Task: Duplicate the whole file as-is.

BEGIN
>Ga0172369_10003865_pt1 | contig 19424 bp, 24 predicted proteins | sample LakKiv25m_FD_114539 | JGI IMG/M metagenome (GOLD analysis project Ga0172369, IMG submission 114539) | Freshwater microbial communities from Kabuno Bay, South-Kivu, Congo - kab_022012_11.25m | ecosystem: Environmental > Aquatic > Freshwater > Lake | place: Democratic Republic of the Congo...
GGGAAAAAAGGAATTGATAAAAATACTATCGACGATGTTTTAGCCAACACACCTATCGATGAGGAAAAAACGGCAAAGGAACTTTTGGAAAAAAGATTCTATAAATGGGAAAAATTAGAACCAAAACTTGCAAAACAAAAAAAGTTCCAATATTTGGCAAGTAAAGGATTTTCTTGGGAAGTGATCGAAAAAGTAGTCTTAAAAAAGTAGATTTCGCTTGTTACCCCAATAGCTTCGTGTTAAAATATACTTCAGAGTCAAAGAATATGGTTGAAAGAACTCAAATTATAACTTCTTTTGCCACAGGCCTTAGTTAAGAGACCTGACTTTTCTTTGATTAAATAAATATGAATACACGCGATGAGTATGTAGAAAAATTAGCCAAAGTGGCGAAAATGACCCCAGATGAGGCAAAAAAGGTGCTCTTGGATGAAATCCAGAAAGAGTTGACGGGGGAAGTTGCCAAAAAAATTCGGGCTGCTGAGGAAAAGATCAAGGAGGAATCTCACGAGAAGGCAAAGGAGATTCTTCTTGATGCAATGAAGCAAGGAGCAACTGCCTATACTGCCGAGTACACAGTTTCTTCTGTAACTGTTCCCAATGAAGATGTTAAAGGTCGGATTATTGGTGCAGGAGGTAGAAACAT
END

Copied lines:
>Ga0172369_10003865_pt1 | contig 19424 bp, 24 predicted proteins | sample LakKiv25m_FD_114539 | JGI IMG/M metagenome (GOLD analysis project Ga0172369, IMG submission 114539) | Freshwater microbial communities from Kabuno Bay, South-Kivu, Congo - kab_022012_11.25m | ecosystem: Environmental > Aquatic > Freshwater > Lake | place: Democratic Republic of the Congo...
GGGAAAAAAGGAATTGATAAAAATACTATCGACGATGTTTTAGCCAACACACCTATCGATGAGGAAAAAACGGCAAAGGAACTTTTGGAAAAAAGATTCTATAAATGGGAAAAATTAGAACCAAAACTTGCAAAACAAAAAAAGTTCCAATATTTGGCAAGTAAAGGATTTTCTTGGGAAGTGATCGAAAAAGTAGTCTTAAAAAAGTAGATTTCGCTTGTTACCCCAATAGCTTCGTGTTAAAATATACTTCAGAGTCAAAGAATATGGTTGAAAGAACTCAAATTATAACTTCTTTTGCCACAGGCCTTAGTTAAGAGACCTGACTTTTCTTTGATTAAATAAATATGAATACACGCGATGAGTATGTAGAAAAATTAGCCAAAGTGGCGAAAATGACCCCAGATGAGGCAAAAAAGGTGCTCTTGGATGAAATCCAGAAAGAGTTGACGGGGGAAGTTGCCAAAAAAATTCGGGCTGCTGAGGAAAAGATCAAGGAGGAATCTCACGAGAAGGCAAAGGAGATTCTTCTTGATGCAATGAAGCAAGGAGCAACTGCCTATACTGCCGAGTACACAGTTTCTTCTGTAACTGTTCCCAATGAAGATGTTAAAGGTCGGATTATTGGTGCAGGAGGTAGAAACAT